Gender and Genetics. Genetic Components of Sex and Gender Humans are born with 46 chromosomes in 23 pairs.
The X and Y chromosomes determine a person’s sex. Most women are 46XX and most men are 46XY. Research suggests, however, that in a few births per thousand some individuals will be born with a single sex chromosome (45X or 45Y) (sex monosomies) and some with three or more sex chromosomes (47XXX, 47XYY or 47XXY, etc.) (sex polysomies). The biological differences between men and women result from two processes: sex determination and differentiation.(3) The biological process of sex determination controls whether the male or female sexual differentiation pathway will be followed. Sex Chromosome Abnormalities Turner syndrome XXX Females Klinefelter Syndrome XYY Males Genetically Determined Disorders of Sexual Differentiation Typical sexual development is the result of numerous genes, and mutation in any of these genes can result in partial or complete failure of sex differentiation.
Turner syndrome. The spectrum of sex development: Eric Vilain and the intersex controversy : Nature News & Comment. David Walter Banks Eric Vilain knows all too well the complexities and controversies inherent in researching disorders of sexual development.
As a medical student in Paris in the 1980s, Eric Vilain found himself pondering the differences between men and women. What causes them to develop differently, and what happens when the process goes awry? At the time, he was encountering babies that defied simple classification as a boy or girl. Born with disorders of sex development (DSDs), many had intermediate genitalia — an overlarge clitoris, an undersized penis or features of both sexes.
Then, as now, the usual practice was to operate. Vilain has spent the better part of his career studying the ambiguities of sex. Vilain says that he doesn't seek out controversy, but his research seems to attract it. But what has brought Vilain the most grief of late has been his stance on sex-assignment surgery for infants with DSDs. Breaking binary In 1995, Vilain left France for a faculty job at UCLA. Sex redefined : Nature News & Comment. Illustration by Jonny Wan As a clinical geneticist, Paul James is accustomed to discussing some of the most delicate issues with his patients.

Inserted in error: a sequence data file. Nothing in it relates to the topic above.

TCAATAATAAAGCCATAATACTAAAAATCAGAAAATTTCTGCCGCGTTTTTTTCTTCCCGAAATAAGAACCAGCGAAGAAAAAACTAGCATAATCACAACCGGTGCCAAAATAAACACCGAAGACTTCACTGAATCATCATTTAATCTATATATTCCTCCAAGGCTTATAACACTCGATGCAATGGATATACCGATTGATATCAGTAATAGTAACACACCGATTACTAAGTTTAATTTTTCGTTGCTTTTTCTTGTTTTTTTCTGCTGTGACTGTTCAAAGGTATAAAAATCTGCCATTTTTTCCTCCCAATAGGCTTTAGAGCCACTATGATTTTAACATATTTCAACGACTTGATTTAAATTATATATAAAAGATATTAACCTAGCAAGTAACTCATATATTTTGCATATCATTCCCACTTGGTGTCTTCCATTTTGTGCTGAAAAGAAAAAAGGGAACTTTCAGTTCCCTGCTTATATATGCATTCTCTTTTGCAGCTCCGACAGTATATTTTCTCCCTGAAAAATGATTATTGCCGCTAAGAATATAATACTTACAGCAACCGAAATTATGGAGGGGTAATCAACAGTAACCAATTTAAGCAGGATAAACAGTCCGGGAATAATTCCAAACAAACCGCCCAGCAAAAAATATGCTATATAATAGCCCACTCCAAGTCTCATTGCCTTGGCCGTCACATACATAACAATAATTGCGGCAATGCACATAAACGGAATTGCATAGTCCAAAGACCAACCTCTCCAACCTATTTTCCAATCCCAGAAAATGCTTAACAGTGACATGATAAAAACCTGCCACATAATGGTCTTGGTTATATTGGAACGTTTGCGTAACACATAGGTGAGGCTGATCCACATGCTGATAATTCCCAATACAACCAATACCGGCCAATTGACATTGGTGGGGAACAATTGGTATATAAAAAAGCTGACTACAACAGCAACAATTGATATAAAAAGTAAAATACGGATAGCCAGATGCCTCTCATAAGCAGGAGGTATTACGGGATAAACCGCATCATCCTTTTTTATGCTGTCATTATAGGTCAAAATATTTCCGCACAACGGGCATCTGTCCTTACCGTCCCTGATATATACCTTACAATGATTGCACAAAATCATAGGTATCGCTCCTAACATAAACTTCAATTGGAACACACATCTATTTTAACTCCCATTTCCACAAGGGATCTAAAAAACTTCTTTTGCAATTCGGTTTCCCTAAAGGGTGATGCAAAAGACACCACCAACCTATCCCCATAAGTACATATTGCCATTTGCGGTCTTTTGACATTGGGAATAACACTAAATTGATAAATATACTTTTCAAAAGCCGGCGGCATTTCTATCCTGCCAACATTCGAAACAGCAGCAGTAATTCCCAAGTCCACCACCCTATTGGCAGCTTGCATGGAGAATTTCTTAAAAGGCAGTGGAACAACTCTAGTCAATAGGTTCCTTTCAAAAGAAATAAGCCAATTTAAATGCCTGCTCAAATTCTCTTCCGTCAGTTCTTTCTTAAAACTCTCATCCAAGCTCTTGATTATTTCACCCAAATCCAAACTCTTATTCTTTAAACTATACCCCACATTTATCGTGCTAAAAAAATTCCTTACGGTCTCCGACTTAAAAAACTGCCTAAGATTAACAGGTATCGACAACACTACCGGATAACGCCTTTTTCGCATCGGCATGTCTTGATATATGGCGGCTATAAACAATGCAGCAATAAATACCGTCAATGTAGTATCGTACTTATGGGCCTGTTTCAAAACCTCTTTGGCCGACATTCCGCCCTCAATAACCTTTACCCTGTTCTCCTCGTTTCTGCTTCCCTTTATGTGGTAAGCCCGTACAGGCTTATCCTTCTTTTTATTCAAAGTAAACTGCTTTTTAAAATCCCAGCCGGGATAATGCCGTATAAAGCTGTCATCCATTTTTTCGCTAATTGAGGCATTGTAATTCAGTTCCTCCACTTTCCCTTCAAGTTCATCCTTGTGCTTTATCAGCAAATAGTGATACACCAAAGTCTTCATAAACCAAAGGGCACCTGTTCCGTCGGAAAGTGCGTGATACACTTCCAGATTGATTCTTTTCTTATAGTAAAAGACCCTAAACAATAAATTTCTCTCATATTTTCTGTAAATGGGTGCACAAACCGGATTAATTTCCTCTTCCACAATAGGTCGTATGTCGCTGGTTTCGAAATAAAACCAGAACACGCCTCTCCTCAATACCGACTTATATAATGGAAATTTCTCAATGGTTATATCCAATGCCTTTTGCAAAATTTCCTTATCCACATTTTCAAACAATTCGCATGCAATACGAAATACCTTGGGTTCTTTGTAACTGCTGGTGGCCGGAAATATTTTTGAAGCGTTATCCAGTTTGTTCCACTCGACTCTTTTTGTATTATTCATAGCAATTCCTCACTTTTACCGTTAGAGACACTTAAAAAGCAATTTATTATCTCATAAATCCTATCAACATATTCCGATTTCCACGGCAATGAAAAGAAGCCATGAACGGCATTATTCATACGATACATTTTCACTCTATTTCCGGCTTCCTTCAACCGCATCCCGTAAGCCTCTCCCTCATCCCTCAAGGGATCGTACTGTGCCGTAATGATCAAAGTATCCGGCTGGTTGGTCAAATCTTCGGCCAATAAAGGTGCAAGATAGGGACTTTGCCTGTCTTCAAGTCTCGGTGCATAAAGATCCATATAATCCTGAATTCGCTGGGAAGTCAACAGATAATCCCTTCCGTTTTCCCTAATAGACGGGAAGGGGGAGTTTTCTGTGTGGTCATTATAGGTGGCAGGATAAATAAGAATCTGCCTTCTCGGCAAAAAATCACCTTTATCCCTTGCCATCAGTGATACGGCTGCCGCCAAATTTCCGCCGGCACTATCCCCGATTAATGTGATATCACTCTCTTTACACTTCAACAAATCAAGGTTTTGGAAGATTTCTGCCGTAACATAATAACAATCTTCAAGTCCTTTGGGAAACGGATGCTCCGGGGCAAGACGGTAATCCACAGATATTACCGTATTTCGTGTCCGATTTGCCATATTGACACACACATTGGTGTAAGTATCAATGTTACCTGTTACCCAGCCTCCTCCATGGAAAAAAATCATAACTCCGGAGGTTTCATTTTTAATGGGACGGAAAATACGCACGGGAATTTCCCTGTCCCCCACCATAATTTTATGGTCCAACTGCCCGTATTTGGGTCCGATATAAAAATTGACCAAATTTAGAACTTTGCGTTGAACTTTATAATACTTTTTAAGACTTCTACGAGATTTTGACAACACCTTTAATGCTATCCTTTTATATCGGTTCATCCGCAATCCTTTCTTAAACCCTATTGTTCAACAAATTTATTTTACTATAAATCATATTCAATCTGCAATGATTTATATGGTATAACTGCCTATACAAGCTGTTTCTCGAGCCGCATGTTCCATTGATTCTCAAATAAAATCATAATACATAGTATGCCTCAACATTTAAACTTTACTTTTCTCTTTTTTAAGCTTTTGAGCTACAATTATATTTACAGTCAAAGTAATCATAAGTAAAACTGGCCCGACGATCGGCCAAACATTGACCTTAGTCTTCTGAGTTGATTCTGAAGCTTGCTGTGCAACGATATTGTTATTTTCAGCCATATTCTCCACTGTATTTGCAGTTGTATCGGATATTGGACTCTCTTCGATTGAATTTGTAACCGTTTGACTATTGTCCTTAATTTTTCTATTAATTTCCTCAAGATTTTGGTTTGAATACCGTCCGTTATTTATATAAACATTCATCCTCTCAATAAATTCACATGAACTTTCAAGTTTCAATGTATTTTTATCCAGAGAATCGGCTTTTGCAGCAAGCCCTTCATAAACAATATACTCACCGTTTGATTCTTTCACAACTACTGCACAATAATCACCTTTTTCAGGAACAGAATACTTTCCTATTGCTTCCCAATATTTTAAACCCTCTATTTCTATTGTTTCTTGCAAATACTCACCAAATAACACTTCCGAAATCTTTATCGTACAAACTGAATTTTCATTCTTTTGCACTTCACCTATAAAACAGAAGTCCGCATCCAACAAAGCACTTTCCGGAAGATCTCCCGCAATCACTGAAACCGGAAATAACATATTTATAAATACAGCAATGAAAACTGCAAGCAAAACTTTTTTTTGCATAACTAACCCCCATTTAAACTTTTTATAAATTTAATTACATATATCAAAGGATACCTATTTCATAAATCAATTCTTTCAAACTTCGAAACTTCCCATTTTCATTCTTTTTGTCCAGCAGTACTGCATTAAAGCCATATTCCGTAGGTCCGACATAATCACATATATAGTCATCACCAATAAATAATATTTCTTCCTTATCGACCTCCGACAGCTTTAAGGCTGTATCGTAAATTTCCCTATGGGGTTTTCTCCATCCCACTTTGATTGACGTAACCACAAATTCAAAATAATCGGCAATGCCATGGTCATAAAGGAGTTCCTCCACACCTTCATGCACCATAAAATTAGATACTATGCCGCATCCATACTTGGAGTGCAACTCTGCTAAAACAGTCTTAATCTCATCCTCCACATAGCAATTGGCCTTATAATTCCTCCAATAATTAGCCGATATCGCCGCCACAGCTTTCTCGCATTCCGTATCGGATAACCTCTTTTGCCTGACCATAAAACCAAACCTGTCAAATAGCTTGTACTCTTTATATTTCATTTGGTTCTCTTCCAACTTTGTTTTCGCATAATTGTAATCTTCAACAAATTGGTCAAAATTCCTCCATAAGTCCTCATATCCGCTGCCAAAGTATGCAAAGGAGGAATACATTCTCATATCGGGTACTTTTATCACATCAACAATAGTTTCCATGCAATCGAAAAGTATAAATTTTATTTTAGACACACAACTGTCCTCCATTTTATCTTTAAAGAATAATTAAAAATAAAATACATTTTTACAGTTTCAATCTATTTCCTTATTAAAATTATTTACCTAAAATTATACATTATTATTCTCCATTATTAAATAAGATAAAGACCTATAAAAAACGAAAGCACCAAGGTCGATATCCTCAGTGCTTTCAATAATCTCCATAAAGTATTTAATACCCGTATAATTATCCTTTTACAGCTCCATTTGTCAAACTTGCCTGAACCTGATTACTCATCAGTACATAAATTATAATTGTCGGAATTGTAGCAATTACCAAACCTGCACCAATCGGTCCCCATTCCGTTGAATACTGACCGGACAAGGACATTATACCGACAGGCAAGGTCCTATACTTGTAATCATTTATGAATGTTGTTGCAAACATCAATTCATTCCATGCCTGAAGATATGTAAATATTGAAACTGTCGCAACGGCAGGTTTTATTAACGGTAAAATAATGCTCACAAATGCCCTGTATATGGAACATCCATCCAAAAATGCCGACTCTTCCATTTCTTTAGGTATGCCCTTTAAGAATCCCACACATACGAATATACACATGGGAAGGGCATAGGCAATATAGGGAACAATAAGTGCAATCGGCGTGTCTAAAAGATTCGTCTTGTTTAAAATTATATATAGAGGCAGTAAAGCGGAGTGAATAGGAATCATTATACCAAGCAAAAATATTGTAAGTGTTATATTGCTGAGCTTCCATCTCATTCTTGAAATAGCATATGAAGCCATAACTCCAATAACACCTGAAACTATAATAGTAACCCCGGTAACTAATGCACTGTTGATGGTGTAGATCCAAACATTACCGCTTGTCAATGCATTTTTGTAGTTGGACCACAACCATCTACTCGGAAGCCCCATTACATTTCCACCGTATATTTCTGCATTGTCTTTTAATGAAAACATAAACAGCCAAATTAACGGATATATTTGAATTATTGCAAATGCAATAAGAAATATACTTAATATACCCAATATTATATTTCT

But in early 2010, he found himself having a particularly awkward conversation about sex. A 46-year-old pregnant woman had visited his clinic at the Royal Melbourne Hospital in Australia to hear the results of an amniocentesis test to screen her baby's chromosomes for abnormalities. The baby was fine — but follow-up tests had revealed something astonishing about the mother.
Her body was built of cells from two individuals, probably from twin embryos that had merged in her own mother's womb. Claire Ainsworth discusses the spectrum between male and female. Sex can be much more complicated than it at first seems. When genetics is taken into consideration, the boundary between the sexes becomes even blurrier. The New Science of Sex and Gender. Sex is supposed to be simple—at least at the molecular level.
The biological explanations that appear in textbooks amount to X + X = ♀ and X + Y = ♂. Venus or Mars, pink or blue. As science looks more closely, however, it becomes increasingly clear that a pair of chromosomes do not always suffice to distinguish girl/boy—either from the standpoint of sex (biological traits) or of gender (social identity). In the cultural realm, this shift in perspective has already received a wide embrace. “Nonbinary” definitions of gender—transfeminine, genderqueer, hijra—have entered the vernacular. To varying extents, many of us are biological hybrids on a male-female continuum. These findings have far-reaching implications beyond just updating the biology textbooks. In 1895 an article in Scientific American—“Woman and the Wheel”—raised the question of whether women should be allowed to ride bicycles for their physical health.
Change will only continue if the institutions that matter stay open to it. Skeletal Studies Show Sex, Like Gender, Exists Along a Spectrum. She wasn’t especially tall.
Her testosterone levels weren’t unusually high for a woman. She was externally entirely female. But in the mid-1980s, when her chromosome results came back as XY instead of the “normal” XX for a woman, the Spanish national team ousted hurdler María José Martínez-Patiño. She was ejected from the Olympic residence and deserted by her teammates, friends, and boyfriend. She lost her records and medals because of a genetic mutation that wasn’t proven to give her any competitive advantage. People like Martínez-Patiño have been ill-served by rules that draw a hard line between the sexes. An increasing recognition of this complexity by researchers and the public has affirmed that gender sits on a spectrum: People are more and more willing to acknowledge the reality of nonbinary and transgender identities, and to support those who courageously fight for their rights in everything from all-gender bathrooms to anti-gender-discrimination laws.